Four Types of Idea Content to include in your “Spark Book”
1 - Things that pique your interest, catch your eye, make you laugh, make you nervous, etc. What are your friends talking about? Rip a page from a magazine you’ve bought. Copy and paste something of interest or strange from the internet. What are the kids talking about? Take a screen capture and print your friends’ Facebook pages that present emotions, struggle, and accomplishment. Illustrate your responsibilities, stresses, goals, loves, and desires with some form of pie graph with cut-out pictures. If you have chores or employment, take a picture of it and print it, even if you hate taking out the trash or washing dishes, include it. If you read a newspaper story that makes you say “wow” buy it, rip it, and paste it. Find some info about someone you admire. Add a few pictures from your vacation. Learn something new and include a few pictures about it. Take something from the bulletin board of a coffee shop. Grab a business card from a counter. Take a picture of a cool spot in town. Include one printout of a famous work of art (not the Mona Lisa). Write a few brief descriptions of some things that happen to and around you this summer. Etc, etc, etc.
2 - Things that are seriously NOT you. What do I mean? These are things that should be in someone else’s book. I’ll let you figure this out. Include a few of these items.
3 - Things you find abhorrent that are serious and write down why you hate them. For me, I remember the story of the sinking Korean Ferry boat loaded with families and high school juniors on a school trip. The Captain ordered them wear life-jackets and remain in their cabins while he tried to keep the ship from sinking. The Captain could never admit defeat. He walked off the top of the boat, now at the waterline, into a rescue vessel, as the families and students drowned in their rooms. I hate this for two reasons. I hate that it happened, and those people died. However, I also hate that a population could all be so obedient they followed orders over common sense. I love my rowdy and rude American kids.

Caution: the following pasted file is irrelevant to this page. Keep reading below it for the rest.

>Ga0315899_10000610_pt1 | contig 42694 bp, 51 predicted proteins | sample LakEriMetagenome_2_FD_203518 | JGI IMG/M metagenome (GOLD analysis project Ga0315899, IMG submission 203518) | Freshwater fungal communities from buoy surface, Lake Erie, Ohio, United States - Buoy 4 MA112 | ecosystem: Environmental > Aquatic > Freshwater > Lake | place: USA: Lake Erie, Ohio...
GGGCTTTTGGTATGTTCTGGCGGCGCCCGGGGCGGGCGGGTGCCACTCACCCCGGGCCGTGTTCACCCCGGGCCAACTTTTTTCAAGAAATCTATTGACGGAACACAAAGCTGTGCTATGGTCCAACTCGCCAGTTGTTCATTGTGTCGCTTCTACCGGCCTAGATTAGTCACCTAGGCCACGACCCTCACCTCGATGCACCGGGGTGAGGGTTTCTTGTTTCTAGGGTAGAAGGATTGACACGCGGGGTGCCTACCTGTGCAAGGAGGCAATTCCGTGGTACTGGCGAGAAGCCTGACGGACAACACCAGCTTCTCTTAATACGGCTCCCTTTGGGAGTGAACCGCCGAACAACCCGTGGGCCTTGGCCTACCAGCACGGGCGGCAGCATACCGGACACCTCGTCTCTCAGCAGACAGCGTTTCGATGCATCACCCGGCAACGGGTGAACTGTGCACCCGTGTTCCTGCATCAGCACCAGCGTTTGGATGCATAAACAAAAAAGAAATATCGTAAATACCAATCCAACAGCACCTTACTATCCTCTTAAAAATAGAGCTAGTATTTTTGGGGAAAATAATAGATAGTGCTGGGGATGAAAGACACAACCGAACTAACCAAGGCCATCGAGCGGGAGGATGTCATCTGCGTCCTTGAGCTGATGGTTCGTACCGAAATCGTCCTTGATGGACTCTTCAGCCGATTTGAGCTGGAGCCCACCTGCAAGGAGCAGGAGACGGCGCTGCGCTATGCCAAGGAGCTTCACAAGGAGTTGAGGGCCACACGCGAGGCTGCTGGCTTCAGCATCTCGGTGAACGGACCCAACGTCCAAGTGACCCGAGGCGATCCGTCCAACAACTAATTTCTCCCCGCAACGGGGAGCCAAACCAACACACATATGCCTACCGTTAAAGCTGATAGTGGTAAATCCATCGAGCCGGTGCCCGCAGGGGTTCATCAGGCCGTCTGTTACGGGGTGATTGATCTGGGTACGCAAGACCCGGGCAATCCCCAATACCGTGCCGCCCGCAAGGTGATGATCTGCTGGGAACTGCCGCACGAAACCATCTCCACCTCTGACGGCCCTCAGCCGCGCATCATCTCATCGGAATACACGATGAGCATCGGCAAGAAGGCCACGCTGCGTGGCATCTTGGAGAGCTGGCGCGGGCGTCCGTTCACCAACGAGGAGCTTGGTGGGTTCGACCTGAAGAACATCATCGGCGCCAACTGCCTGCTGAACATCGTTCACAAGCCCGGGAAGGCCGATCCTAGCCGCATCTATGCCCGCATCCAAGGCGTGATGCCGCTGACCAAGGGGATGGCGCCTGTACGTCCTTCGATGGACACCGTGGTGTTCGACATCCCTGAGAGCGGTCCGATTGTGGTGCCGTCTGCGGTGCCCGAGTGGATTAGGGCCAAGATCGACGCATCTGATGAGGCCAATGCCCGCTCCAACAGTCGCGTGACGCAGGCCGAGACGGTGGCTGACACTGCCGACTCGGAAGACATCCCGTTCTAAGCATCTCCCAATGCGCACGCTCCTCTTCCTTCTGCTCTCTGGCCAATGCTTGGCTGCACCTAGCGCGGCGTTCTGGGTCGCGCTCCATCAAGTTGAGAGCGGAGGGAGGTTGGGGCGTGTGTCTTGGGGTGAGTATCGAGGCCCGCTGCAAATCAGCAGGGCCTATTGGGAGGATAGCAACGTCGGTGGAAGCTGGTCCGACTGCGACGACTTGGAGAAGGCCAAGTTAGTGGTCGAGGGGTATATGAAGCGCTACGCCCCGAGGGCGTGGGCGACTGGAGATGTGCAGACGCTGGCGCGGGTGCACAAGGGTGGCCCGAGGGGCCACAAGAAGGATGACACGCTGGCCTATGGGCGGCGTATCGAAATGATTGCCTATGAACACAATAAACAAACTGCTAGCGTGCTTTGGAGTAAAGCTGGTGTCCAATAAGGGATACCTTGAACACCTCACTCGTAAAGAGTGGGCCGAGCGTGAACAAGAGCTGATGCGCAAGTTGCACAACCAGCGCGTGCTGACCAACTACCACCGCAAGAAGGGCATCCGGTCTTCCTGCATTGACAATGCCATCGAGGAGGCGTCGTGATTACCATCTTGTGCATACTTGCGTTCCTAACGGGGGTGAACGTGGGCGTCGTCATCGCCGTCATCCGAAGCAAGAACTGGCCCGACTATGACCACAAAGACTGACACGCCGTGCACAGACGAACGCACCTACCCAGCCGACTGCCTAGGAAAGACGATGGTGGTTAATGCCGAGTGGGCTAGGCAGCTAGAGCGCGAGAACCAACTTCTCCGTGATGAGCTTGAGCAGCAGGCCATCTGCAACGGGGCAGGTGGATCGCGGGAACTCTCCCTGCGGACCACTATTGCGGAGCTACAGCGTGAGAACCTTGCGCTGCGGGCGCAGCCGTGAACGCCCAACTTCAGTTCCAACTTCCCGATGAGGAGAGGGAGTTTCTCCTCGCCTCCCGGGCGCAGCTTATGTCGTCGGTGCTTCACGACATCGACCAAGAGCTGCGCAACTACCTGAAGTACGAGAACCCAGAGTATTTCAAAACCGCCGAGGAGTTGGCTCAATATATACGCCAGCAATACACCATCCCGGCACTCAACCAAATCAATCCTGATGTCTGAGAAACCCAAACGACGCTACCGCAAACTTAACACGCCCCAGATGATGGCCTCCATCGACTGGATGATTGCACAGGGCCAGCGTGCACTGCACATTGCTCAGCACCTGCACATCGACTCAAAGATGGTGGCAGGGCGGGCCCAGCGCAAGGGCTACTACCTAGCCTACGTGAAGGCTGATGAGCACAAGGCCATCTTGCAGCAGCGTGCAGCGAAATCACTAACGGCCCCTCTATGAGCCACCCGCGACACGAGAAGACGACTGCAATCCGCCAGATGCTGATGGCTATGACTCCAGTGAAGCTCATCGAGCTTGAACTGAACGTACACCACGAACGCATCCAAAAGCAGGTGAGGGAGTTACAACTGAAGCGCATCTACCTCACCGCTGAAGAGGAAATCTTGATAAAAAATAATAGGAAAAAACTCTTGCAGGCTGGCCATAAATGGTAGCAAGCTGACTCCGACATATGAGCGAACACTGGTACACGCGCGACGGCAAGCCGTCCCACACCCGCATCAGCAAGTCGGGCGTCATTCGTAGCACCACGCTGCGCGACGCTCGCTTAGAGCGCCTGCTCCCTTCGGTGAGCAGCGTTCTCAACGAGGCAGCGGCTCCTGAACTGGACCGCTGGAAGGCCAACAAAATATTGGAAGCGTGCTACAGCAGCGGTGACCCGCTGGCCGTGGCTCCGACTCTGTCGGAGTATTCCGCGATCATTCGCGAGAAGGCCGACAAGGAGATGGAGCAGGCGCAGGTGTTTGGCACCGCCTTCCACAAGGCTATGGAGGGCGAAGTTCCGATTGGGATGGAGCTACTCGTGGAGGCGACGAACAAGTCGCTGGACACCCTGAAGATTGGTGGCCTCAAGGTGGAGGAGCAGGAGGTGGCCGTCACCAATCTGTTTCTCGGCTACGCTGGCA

4 - Things you find abhorrent that are trivial, such as a picture of a grown man who wears clothing similar to that of a 9-year old boy.
At the Start of School in August:
To my current students
Bring your idea “Spark Book” with you on the first day of class. You will be given a test grade for getting it done. What is done? Come on, you know what “done” means. Please have it together. Don’t ask me for scissors and tape like first grade. We will be working with the books within the first 15 minutes of class.
To my blog readers
In August, I will make blog posts of the daily questions and activities I will present to my students. You can follow along on your own and see if it works for you. I give you no promises or guarantees. If you take on the assignment, you do so at your own risk.
About that baby sitter
In the picture above, I’ve got my daughter Roxanne strapped to my back in a baby carrier. I was entering the Doritos Super Bowl commercial contest. We had planned to shoot the EXT on Saturday; my wife had the day off. The weather forecast was sunny and warm.
It snowed and rained. We moved the EXT to Sunday. My lead female actress was not available. My wife had to work. My regular baby sitters were not available. Fortunately, the AD knew a hot red-head. Maybe Roxanne’s first word will be “ACTION”.
Don’t you want to say “ACTION”.
Michael G. Hennessy
High School Film Teacher
Remember the first 3 rules of any shoot are: safety, safety, and safety.